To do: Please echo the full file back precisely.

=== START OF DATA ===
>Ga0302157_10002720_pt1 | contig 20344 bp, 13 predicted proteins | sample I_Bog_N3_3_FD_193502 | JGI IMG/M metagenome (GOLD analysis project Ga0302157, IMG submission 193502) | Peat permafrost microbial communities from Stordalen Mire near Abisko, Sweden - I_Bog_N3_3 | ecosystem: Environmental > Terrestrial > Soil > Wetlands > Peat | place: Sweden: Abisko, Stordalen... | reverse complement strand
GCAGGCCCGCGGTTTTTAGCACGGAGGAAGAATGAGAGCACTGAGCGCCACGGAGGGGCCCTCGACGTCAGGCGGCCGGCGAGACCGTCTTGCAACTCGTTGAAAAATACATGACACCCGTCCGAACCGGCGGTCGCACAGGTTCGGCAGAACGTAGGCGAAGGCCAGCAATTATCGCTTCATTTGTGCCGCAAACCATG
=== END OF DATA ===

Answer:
>Ga0302157_10002720_pt1 | contig 20344 bp, 13 predicted proteins | sample I_Bog_N3_3_FD_193502 | JGI IMG/M metagenome (GOLD analysis project Ga0302157, IMG submission 193502) | Peat permafrost microbial communities from Stordalen Mire near Abisko, Sweden - I_Bog_N3_3 | ecosystem: Environmental > Terrestrial > Soil > Wetlands > Peat | place: Sweden: Abisko, Stordalen... | reverse complement strand
GCAGGCCCGCGGTTTTTAGCACGGAGGAAGAATGAGAGCACTGAGCGCCACGGAGGGGCCCTCGACGTCAGGCGGCCGGCGAGACCGTCTTGCAACTCGTTGAAAAATACATGACACCCGTCCGAACCGGCGGTCGCACAGGTTCGGCAGAACGTAGGCGAAGGCCAGCAATTATCGCTTCATTTGTGCCGCAAACCATG